Nov. 19 (UPI) -- The California wildfires have now killed 82 people, but officials fear the toll could climb much higher -- with hundreds still missing.
Rain is in the forecast for Northern California on Tuesday and may last through the weekend, bringing a much needed reprieve for the 4,700 firefighters battling the Camp Fire in Butte County, north of San Francisco.
On Monday night, the death toll in the Camp Fire rose to 79 -- with 64 identified -- as remains of two more individuals were located, according to the Butte County sheriff's department.
The fire has burned 151,000 acres, 11,713 homes, 472 commercial buildings and 3,388 other buildings, Cal Fire said Monday night. It's about 70 percent contained. The number of missing was listed at 699 on Monday night, a decrease of 294 from the previous day, according to the sheriff's office.
Volunteers in white coveralls went house-to-house Sunday looking for human remains in the charred houses in Chico. When no remains were found, they marked the locations with a spray-painted orange "O" and moved on. Authorities are asking the public to for notification if someone on the list is found alive.
The rains could be a mixed blessing, as they would help extinguish the Camp Fire that's burned since Nov. 8, but would also turn the ashen ground to a sloppy mess. The storms could bring stronger winds, too.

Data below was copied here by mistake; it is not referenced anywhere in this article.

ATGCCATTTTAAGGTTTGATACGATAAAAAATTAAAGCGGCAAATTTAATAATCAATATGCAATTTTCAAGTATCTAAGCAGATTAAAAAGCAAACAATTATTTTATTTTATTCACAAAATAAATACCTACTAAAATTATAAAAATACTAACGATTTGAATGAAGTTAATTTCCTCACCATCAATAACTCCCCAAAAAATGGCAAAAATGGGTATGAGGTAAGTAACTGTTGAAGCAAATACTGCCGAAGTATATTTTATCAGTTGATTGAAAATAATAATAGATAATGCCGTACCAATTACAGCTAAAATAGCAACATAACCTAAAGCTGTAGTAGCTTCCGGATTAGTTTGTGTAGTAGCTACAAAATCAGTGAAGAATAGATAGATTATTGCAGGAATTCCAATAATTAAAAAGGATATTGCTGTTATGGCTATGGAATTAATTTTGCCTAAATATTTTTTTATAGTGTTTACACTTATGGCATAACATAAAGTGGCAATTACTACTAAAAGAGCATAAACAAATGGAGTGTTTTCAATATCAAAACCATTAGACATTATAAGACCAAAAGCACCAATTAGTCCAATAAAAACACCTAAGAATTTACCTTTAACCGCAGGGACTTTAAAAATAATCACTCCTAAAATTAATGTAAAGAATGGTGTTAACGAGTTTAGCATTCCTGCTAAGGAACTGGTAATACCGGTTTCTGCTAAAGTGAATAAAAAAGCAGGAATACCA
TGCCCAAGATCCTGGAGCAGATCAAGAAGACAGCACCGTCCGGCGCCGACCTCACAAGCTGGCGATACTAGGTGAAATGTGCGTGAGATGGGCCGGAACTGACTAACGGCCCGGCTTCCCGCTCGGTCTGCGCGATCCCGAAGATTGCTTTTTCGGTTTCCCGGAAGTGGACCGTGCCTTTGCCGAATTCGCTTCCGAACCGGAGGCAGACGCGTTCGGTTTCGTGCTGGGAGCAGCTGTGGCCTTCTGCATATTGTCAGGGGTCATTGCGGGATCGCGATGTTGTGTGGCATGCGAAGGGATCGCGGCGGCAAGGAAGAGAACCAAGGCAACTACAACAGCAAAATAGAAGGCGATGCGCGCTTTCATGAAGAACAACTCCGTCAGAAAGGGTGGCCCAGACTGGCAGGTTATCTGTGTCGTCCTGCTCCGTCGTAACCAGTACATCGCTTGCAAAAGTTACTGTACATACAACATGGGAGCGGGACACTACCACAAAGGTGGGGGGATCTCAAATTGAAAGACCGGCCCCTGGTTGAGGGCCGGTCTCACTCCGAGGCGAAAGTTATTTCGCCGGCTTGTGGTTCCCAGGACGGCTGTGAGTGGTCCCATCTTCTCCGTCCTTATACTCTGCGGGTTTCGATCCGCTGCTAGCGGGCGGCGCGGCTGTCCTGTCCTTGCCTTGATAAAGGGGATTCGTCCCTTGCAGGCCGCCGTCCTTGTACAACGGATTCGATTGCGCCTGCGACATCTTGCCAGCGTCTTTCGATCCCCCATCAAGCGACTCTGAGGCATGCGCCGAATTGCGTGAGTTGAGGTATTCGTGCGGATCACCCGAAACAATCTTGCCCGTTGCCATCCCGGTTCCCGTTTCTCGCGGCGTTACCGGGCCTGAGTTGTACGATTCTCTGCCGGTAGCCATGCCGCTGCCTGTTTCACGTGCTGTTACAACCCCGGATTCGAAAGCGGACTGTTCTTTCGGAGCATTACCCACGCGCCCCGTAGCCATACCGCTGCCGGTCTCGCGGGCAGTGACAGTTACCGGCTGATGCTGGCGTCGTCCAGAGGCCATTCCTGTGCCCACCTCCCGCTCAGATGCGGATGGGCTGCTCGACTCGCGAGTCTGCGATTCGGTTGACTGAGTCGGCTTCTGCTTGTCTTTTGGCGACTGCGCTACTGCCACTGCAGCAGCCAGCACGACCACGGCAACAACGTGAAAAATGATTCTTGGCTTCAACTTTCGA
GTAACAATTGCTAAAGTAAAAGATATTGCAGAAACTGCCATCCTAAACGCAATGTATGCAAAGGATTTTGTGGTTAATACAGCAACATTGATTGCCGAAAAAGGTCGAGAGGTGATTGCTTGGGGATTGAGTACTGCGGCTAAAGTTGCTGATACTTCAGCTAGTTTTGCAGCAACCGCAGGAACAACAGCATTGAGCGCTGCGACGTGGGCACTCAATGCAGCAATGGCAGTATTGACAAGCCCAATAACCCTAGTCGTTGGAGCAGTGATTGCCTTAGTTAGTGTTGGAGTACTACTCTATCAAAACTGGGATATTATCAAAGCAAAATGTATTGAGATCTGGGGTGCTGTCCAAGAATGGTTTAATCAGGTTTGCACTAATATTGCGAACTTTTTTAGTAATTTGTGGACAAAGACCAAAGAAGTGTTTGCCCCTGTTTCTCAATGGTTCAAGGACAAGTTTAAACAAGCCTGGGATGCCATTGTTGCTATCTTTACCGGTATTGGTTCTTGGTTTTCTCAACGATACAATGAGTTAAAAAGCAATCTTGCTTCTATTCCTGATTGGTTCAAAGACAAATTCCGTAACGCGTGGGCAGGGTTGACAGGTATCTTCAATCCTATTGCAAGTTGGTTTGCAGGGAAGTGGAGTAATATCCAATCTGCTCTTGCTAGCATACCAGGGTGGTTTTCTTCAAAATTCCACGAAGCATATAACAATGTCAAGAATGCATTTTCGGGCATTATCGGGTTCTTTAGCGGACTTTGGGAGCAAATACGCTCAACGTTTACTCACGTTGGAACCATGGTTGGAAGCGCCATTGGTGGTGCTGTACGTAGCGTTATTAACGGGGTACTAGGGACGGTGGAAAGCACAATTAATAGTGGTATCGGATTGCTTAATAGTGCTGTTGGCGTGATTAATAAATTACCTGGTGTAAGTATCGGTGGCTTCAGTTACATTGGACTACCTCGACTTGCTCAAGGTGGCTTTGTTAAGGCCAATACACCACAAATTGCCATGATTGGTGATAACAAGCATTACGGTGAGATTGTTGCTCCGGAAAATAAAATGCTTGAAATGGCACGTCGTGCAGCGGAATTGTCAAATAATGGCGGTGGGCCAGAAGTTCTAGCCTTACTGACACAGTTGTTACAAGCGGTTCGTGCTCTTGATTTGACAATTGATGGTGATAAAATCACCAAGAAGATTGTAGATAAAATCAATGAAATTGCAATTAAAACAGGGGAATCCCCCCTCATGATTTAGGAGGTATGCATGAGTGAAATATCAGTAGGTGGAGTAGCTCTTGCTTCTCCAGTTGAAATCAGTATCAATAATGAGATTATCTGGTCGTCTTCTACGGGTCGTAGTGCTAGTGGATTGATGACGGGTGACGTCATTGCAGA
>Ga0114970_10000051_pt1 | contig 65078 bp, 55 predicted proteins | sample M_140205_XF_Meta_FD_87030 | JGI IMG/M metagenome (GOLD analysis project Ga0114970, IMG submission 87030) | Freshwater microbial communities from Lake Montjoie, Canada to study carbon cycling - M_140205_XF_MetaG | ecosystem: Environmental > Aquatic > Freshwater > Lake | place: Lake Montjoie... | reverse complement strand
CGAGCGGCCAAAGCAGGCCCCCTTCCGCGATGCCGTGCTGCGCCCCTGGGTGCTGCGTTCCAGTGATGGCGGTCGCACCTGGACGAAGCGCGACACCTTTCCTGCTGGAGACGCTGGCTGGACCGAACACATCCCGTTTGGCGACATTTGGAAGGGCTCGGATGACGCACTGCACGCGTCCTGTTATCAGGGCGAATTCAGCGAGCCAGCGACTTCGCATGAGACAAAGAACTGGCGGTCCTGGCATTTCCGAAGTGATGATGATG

"As much as I wish that we could get through all of this before the rains come, I don't know if that's possible," Butte County Sheriff Kory Honea said, adding that officials may never know the exact death toll.
President Donald Trump visited fire-ravaged Paradise over the weekend to view the aftermath first hand.
"We've never seen anything like this in California; we've never seen anything like this yet. It's total devastation," he said.
Last week, Trump criticized forest management practices in California and threatened to cut federal aid to the state. He's since backed off that stance.
"He's got our back," Gov. Jerry Brown told CBS' Face the Nation Sunday. "There have been some back and forth between California leaders and the president. But in the face of tragedy, people tend to rise above some of the lesser propensities. So I think we're on a good path."
Paradise is among the hardest-hit cities.
"Our entire five-member council is homeless," Paradise town councilor Melissa Schuster told ABC News. "All of our houses have been destroyed. The entire community of Paradise is a toxic wasteland right now."
There's also been an outbreak of the norovirus at the shelter in Butte County, county health spokesman Lisa Almaguer said.
Trump also visited Malibu in Southern California, which was hit hard by the Woolsey Fire. It is 96 percent contained after burning 97,000 acres, Cal Fire said Monday night. It's responsible for three.